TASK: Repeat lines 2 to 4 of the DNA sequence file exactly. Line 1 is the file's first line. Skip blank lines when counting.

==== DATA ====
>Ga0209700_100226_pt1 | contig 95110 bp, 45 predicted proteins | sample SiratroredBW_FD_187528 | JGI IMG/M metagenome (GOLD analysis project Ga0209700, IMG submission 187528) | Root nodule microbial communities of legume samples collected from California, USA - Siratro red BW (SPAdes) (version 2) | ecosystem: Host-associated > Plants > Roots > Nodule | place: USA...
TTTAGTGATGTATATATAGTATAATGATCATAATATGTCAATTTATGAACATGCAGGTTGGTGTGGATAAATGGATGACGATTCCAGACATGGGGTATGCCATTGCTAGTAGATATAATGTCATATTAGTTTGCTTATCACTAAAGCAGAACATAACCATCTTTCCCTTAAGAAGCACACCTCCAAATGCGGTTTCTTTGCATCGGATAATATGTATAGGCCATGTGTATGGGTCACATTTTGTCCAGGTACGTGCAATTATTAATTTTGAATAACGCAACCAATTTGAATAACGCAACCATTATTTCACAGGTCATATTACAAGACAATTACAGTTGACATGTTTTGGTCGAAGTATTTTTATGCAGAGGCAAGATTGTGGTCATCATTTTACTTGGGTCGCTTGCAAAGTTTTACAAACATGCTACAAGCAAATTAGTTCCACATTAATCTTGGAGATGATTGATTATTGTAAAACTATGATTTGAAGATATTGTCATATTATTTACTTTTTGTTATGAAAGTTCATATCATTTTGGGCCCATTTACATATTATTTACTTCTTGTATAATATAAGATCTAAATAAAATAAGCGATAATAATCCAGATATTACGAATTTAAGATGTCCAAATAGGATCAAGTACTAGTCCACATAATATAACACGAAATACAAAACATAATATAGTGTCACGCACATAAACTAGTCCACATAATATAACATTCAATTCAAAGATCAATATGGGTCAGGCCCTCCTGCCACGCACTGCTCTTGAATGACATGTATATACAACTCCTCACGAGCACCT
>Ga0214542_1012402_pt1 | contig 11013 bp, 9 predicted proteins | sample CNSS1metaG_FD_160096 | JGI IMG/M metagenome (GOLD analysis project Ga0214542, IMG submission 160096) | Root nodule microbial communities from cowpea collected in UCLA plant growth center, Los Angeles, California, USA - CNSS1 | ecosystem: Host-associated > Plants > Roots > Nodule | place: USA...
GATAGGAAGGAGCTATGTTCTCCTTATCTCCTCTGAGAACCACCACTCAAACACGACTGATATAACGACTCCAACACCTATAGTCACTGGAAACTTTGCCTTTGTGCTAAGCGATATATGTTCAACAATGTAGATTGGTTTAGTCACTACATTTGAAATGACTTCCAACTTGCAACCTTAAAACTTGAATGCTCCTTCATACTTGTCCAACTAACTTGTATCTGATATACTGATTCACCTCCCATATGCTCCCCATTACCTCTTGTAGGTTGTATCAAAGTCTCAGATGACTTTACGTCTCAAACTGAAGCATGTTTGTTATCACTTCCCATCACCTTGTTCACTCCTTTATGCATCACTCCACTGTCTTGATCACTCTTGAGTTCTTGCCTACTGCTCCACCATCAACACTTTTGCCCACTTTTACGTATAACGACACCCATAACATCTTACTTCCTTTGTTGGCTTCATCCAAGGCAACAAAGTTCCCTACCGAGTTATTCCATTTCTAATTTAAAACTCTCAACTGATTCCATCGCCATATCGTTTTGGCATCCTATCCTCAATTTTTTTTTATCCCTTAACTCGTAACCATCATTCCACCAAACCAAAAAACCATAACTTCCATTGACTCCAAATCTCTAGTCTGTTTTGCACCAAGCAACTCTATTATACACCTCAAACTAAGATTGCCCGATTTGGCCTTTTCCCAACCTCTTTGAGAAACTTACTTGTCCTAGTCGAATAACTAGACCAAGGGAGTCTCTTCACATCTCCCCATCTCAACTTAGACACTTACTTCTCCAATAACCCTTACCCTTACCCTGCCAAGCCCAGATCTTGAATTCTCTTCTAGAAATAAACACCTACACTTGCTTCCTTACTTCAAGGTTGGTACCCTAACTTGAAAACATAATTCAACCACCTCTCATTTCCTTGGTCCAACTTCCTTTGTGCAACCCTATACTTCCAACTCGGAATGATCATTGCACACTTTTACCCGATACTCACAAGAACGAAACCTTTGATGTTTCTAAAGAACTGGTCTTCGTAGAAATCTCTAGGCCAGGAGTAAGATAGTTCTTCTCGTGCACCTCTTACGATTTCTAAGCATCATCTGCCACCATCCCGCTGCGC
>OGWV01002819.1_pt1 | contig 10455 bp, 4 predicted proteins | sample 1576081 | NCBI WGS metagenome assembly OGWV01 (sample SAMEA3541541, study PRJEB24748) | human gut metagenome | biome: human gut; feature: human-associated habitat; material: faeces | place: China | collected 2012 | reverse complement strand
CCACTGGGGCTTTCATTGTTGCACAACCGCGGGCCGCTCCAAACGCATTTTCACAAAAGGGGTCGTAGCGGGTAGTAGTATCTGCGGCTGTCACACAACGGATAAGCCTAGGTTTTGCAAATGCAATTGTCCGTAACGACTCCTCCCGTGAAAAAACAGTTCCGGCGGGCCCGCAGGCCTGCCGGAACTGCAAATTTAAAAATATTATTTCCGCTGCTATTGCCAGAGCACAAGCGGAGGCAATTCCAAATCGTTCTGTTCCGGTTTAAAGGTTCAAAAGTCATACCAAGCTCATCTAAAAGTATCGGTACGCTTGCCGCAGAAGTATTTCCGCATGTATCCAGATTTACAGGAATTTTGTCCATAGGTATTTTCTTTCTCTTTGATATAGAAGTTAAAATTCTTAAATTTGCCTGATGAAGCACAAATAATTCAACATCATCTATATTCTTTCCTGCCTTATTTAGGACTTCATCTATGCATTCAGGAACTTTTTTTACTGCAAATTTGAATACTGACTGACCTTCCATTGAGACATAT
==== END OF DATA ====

TTTAGTGATGTATATATAGTATAATGATCATAATATGTCAATTTATGAACATGCAGGTTGGTGTGGATAAATGGATGACGATTCCAGACATGGGGTATGCCATTGCTAGTAGATATAATGTCATATTAGTTTGCTTATCACTAAAGCAGAACATAACCATCTTTCCCTTAAGAAGCACACCTCCAAATGCGGTTTCTTTGCATCGGATAATATGTATAGGCCATGTGTATGGGTCACATTTTGTCCAGGTACGTGCAATTATTAATTTTGAATAACGCAACCAATTTGAATAACGCAACCATTATTTCACAGGTCATATTACAAGACAATTACAGTTGACATGTTTTGGTCGAAGTATTTTTATGCAGAGGCAAGATTGTGGTCATCATTTTACTTGGGTCGCTTGCAAAGTTTTACAAACATGCTACAAGCAAATTAGTTCCACATTAATCTTGGAGATGATTGATTATTGTAAAACTATGATTTGAAGATATTGTCATATTATTTACTTTTTGTTATGAAAGTTCATATCATTTTGGGCCCATTTACATATTATTTACTTCTTGTATAATATAAGATCTAAATAAAATAAGCGATAATAATCCAGATATTACGAATTTAAGATGTCCAAATAGGATCAAGTACTAGTCCACATAATATAACACGAAATACAAAACATAATATAGTGTCACGCACATAAACTAGTCCACATAATATAACATTCAATTCAAAGATCAATATGGGTCAGGCCCTCCTGCCACGCACTGCTCTTGAATGACATGTATATACAACTCCTCACGAGCACCT
>Ga0214542_1012402_pt1 | contig 11013 bp, 9 predicted proteins | sample CNSS1metaG_FD_160096 | JGI IMG/M metagenome (GOLD analysis project Ga0214542, IMG submission 160096) | Root nodule microbial communities from cowpea collected in UCLA plant growth center, Los Angeles, California, USA - CNSS1 | ecosystem: Host-associated > Plants > Roots > Nodule | place: USA...
GATAGGAAGGAGCTATGTTCTCCTTATCTCCTCTGAGAACCACCACTCAAACACGACTGATATAACGACTCCAACACCTATAGTCACTGGAAACTTTGCCTTTGTGCTAAGCGATATATGTTCAACAATGTAGATTGGTTTAGTCACTACATTTGAAATGACTTCCAACTTGCAACCTTAAAACTTGAATGCTCCTTCATACTTGTCCAACTAACTTGTATCTGATATACTGATTCACCTCCCATATGCTCCCCATTACCTCTTGTAGGTTGTATCAAAGTCTCAGATGACTTTACGTCTCAAACTGAAGCATGTTTGTTATCACTTCCCATCACCTTGTTCACTCCTTTATGCATCACTCCACTGTCTTGATCACTCTTGAGTTCTTGCCTACTGCTCCACCATCAACACTTTTGCCCACTTTTACGTATAACGACACCCATAACATCTTACTTCCTTTGTTGGCTTCATCCAAGGCAACAAAGTTCCCTACCGAGTTATTCCATTTCTAATTTAAAACTCTCAACTGATTCCATCGCCATATCGTTTTGGCATCCTATCCTCAATTTTTTTTTATCCCTTAACTCGTAACCATCATTCCACCAAACCAAAAAACCATAACTTCCATTGACTCCAAATCTCTAGTCTGTTTTGCACCAAGCAACTCTATTATACACCTCAAACTAAGATTGCCCGATTTGGCCTTTTCCCAACCTCTTTGAGAAACTTACTTGTCCTAGTCGAATAACTAGACCAAGGGAGTCTCTTCACATCTCCCCATCTCAACTTAGACACTTACTTCTCCAATAACCCTTACCCTTACCCTGCCAAGCCCAGATCTTGAATTCTCTTCTAGAAATAAACACCTACACTTGCTTCCTTACTTCAAGGTTGGTACCCTAACTTGAAAACATAATTCAACCACCTCTCATTTCCTTGGTCCAACTTCCTTTGTGCAACCCTATACTTCCAACTCGGAATGATCATTGCACACTTTTACCCGATACTCACAAGAACGAAACCTTTGATGTTTCTAAAGAACTGGTCTTCGTAGAAATCTCTAGGCCAGGAGTAAGATAGTTCTTCTCGTGCACCTCTTACGATTTCTAAGCATCATCTGCCACCATCCCGCTGCGC